Europe 08 - keep visiting, new pictures as they arrive
it's about 'what is church?' it's about whether 'emergent' is the latest Christian trend or something more substantial. it's musing on what it means to live faithfully...in the city, in America, in community, intergenerationally, at this time in history...
When I finally land at the Zurich airport, I've been awake and traveling for about 20 hours. I still have a train and a ferry, before being picked up by friends and then some social time at supper, and getting ready for preaching on Sunday. In short, I need coffee.
Yes: this is a long post. Yes: it requires careful reading. Yes: it's one of the more important posts... even more important than buying a toaster and getting a free bank! (see below). Please read - pray - respond:
So teach us to number our days, that we may present to you a heart of wisdom. (Psalm 90:12)
The church I pastor in Seattle is filled with college graduates, PHD's, college and post-graduate students, and various experts of medical, literary, artistic, and technological ilk. I love these people, love this church, and think that it is truly in the stream of God's activity because the hearts of people are so open to stepping into our broken world to serve, and so willing to consider to love God with their minds as well as their feet.
"...there was famine in all the lands..." (Genesis 41:54)
Are you looking for something do some rainy afternoon this winter, when it's too warm to ski (or too expensive), and good movie options are slim? Why don't you check out Blankets from the library and curl up with the hot beverage of your choice for a thought provoking read.
...June of 2007 in fact, that I recommended reading Bill McKibben's book, "Deep Economy". The material seems more important now than it was then because it posits a different model for economic stability.
Sermon Date - November 16th -
In Celtic Christianity, the concept of "thin places" is described as those places in the our world where the dividing line between the visible and invisible realm is so thin that the two begin to bleed into each other for those with eyes to see, making the common become sacred, and the sacred become common. You can read a bit about thin places here if you're interested.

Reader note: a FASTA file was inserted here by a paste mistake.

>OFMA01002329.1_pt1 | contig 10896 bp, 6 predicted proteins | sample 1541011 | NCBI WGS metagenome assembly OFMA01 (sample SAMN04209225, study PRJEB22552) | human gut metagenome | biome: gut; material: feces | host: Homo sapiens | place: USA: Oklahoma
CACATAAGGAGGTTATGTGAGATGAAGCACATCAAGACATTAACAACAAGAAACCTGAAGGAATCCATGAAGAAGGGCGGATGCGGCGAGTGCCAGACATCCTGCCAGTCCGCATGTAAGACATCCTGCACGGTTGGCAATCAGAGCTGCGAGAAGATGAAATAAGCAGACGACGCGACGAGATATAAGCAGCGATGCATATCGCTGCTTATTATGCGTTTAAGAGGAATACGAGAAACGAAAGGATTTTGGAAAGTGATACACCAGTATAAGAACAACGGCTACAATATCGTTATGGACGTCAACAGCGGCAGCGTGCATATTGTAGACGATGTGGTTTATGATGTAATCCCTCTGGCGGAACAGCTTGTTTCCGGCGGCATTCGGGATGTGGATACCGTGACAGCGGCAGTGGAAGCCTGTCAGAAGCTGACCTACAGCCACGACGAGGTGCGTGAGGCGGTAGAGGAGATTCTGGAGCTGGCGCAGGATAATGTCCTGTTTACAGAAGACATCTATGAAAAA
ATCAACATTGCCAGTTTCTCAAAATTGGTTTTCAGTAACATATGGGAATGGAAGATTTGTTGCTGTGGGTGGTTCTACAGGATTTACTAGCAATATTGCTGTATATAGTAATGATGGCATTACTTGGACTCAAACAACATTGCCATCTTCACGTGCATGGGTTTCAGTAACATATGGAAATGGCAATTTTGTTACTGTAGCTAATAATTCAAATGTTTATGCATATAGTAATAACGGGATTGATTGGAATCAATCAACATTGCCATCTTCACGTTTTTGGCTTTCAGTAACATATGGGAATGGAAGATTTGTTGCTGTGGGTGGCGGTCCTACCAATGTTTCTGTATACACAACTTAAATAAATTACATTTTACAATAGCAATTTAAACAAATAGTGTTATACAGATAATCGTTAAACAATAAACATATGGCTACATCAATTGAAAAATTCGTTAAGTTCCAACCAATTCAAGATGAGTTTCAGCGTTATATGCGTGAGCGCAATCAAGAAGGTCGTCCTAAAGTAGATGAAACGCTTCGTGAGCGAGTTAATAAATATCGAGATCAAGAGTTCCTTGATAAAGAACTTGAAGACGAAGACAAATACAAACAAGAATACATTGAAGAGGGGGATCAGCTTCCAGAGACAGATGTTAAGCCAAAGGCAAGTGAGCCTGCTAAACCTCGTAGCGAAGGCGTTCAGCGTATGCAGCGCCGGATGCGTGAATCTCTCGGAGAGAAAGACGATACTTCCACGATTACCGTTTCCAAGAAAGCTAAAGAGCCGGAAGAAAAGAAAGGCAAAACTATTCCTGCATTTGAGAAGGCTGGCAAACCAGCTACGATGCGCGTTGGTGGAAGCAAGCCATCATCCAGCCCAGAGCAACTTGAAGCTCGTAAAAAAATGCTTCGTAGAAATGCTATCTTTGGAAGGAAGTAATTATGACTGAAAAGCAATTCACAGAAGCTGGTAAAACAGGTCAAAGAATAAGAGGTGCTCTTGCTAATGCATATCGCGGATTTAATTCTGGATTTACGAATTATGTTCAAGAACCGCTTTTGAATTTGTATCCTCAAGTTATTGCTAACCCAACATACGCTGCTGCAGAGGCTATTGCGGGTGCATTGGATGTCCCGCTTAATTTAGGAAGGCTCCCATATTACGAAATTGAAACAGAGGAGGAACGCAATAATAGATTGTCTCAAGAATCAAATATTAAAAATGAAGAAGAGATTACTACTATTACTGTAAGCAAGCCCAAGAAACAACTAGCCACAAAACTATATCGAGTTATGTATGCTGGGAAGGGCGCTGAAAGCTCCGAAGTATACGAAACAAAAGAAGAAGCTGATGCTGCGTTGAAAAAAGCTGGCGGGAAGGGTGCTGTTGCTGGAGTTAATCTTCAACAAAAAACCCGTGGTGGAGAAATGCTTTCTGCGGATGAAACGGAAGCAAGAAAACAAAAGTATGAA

In the third service on Sunday morning I misspoke, confusing some details regarding how Jesus legs were treated by the Roman soldiers on the cross. You'll not find the error in the downloadable sermon, because it was only spoken in the 11:15 service. Having departed from my notes, I confused the facts (strangely, because I knew the facts already) and was thankfully corrected by several in the congregation after the service. Oh the danger of moving too afar afield from one's preparations! For those who were there, thanks for your corrections and your grace.
When I finished seminary, I was working as a carpet cleaner in Los Angeles, traveling throughout the city in a van and pumping steamed water into stained fabric. This trade allowed me conversation with a large cross section of humanity, and the many conversations I had about God during those days were, in retrospect, a profoundly valuable part of my theological education. It was because of these rug cleaning gigs that I got the chance to learn what people really thought about God.
I'm grateful for several things this very rainy morning before heading off to teach:
Jesus rose again from the dead. - I Corinthians 15:3-8 / 20-28
The votes have been cast. Two stirring speeches were given, both striking in their humility and call for unity. American democracy was on a world stage last night and we collectively demonstrated that the ideals of giving everyone a voice are still alive and well, perhaps more visibly demonstrated this year than any other.